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Managing Possible Serious Bacterial Infection of Young Infants where Referral is not Possible: Lessons from the early implementation experience in Kushtia District learning laboratory, Bangladesh

Background

Serious infections account for 25% of global newborn deaths annually, most in low-resource settings where hospital-based treatment is not accessible or feasible. In Bangladesh, one-third of neonatal deaths are attributable to serious infection; in 2014, the government adopted new policy for outpatient management of danger signs indicating possible serious bacterial infections (PSBI) when referral was not possible. We conducted implementation research to understand what it takes for a district health team to implement quality outpatient PSBI management per national guidelines.

Methods

PSBI management was introduced as part of the Comprehensive Newborn Care Package in 2015. The study piloted this package through government health systems with limited partner support to inform scale-up efforts. Data collection included facility register reviews for cases seen at primary level facilities; facility readiness and provider knowledge and skills assessments; household surveys capturing caregiver knowledge of newborn danger signs and care-seeking for newborn illness; and follow-up case tracking, capturing treatment adherence and outcomes. Analysis consisted of descriptive statistics.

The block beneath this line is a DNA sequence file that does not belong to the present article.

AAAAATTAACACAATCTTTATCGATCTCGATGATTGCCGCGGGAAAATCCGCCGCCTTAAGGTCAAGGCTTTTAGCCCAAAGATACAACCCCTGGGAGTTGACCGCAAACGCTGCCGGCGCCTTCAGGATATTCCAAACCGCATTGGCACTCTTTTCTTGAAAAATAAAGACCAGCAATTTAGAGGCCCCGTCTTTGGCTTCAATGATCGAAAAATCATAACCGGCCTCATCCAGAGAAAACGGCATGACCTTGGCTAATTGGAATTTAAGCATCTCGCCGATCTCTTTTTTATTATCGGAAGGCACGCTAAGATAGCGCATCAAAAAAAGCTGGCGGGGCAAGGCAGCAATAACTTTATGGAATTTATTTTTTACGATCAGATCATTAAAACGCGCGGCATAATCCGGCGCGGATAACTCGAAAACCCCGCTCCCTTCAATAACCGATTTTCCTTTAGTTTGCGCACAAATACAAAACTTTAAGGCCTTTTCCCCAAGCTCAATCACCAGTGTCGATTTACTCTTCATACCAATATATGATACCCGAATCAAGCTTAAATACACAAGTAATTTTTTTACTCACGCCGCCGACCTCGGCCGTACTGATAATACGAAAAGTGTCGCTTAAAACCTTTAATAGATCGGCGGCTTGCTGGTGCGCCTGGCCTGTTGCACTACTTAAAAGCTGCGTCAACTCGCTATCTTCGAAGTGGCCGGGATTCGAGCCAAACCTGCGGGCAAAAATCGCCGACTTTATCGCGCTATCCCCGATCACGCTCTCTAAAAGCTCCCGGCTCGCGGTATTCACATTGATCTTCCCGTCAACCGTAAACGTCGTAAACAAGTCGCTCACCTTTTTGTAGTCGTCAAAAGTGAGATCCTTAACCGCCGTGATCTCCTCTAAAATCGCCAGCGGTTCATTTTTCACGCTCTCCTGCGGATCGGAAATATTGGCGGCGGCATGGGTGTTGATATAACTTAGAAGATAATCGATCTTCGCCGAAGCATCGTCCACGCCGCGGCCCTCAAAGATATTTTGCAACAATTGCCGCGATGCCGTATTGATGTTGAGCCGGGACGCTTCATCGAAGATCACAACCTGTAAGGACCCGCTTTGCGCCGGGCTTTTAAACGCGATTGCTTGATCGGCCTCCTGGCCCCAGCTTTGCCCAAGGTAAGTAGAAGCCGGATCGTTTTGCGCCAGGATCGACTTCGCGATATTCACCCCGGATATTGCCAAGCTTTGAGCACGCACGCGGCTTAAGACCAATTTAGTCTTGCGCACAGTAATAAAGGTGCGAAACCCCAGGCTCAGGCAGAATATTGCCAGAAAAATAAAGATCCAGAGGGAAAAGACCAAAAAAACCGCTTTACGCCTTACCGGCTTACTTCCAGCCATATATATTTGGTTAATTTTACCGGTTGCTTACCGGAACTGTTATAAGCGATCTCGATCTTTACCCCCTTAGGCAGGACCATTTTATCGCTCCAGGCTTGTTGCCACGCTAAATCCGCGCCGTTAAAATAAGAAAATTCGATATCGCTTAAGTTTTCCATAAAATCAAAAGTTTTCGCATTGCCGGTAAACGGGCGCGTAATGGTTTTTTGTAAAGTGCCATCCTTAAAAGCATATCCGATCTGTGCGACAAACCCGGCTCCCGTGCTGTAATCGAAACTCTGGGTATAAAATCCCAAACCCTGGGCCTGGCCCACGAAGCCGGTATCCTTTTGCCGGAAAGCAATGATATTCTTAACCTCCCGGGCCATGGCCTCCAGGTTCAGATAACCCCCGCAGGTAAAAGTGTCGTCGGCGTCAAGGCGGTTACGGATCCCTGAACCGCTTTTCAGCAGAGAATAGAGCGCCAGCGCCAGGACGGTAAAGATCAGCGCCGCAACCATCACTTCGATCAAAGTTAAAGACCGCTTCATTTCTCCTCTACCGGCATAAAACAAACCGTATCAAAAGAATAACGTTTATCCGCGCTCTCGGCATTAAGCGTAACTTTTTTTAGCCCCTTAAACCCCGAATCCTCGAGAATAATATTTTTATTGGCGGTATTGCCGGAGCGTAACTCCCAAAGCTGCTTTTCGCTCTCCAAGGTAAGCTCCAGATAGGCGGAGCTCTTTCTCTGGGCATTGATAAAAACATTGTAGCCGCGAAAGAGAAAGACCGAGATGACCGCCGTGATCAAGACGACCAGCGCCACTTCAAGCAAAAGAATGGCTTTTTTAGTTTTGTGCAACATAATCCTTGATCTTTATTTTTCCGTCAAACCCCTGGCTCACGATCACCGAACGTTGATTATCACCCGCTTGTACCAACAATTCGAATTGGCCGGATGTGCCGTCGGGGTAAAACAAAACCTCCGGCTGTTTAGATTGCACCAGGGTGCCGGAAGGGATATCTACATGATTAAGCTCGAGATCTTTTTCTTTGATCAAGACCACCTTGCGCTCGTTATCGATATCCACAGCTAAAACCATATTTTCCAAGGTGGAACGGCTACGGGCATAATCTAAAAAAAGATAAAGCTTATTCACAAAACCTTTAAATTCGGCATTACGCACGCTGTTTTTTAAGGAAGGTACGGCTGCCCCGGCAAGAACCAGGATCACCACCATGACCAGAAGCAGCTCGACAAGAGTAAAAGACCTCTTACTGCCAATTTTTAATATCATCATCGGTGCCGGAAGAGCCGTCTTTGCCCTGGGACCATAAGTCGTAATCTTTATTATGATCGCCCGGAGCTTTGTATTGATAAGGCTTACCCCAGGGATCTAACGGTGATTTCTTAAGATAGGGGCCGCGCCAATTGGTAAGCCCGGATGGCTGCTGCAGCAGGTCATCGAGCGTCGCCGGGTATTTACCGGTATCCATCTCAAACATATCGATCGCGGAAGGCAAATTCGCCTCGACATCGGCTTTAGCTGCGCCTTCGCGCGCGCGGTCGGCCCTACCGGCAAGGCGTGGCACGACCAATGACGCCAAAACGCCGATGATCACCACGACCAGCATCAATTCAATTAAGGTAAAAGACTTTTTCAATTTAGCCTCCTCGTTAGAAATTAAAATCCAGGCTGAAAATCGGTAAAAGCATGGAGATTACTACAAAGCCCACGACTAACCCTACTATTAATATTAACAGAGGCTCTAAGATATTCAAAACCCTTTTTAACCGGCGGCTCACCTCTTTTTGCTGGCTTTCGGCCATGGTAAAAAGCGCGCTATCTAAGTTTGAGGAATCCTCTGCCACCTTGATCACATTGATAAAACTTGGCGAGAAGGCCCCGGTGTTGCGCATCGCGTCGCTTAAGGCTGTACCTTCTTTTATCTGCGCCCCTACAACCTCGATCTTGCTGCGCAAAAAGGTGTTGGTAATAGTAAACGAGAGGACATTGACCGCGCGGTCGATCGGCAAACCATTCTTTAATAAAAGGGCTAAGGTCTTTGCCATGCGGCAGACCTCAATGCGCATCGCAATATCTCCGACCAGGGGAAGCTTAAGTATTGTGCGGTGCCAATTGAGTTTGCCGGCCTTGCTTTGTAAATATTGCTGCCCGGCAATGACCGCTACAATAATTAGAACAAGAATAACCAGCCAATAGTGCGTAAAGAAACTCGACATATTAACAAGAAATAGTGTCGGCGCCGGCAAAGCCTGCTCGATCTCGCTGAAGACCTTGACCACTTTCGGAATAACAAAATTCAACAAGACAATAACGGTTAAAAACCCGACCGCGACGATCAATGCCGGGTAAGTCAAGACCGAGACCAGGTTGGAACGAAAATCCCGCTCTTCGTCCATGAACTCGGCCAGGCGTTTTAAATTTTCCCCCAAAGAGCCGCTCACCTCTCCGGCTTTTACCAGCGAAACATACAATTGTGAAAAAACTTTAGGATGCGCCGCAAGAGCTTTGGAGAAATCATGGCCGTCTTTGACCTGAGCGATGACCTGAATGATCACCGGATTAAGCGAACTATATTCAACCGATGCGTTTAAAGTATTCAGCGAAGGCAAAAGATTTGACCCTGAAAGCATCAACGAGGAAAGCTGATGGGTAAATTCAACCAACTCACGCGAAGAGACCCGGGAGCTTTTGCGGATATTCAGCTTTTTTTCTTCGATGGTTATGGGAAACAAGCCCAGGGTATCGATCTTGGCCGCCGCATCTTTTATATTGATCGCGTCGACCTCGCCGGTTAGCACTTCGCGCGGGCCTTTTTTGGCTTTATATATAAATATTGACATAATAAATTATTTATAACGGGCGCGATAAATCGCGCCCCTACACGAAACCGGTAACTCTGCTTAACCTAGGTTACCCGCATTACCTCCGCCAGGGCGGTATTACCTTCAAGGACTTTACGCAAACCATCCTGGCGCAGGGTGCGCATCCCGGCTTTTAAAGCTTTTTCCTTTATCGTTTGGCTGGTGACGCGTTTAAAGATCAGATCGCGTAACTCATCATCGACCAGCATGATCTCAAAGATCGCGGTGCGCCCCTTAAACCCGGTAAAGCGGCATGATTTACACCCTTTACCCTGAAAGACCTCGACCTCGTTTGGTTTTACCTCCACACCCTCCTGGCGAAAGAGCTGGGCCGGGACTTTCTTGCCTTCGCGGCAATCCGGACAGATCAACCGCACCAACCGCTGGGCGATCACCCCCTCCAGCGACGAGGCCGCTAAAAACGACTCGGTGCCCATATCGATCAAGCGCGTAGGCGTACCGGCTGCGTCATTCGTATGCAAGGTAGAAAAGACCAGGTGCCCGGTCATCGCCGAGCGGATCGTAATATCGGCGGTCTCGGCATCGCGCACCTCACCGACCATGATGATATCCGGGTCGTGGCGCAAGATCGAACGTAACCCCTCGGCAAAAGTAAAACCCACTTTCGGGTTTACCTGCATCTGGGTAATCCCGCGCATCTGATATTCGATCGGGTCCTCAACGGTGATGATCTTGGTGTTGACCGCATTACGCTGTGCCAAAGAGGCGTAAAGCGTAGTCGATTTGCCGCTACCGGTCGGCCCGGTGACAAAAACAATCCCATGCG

Results

Over the 15-month implementation period, 1432 young infants received care, of which 649 (45%) were classified as PSBI. Estimated coverage of care-seeking increased from 22% to 42% during the implementation period. Although facility readiness and providers’ skills increased, providers’ adherence to guidelines was not optimal. Among locally managed PSBI cases, 75% completed the oral antibiotic course and 15% received the fourth-day follow-up. Care-seeking remained high among private providers (95%), predominantly village health doctors (over 80%).

Published 2020-07-24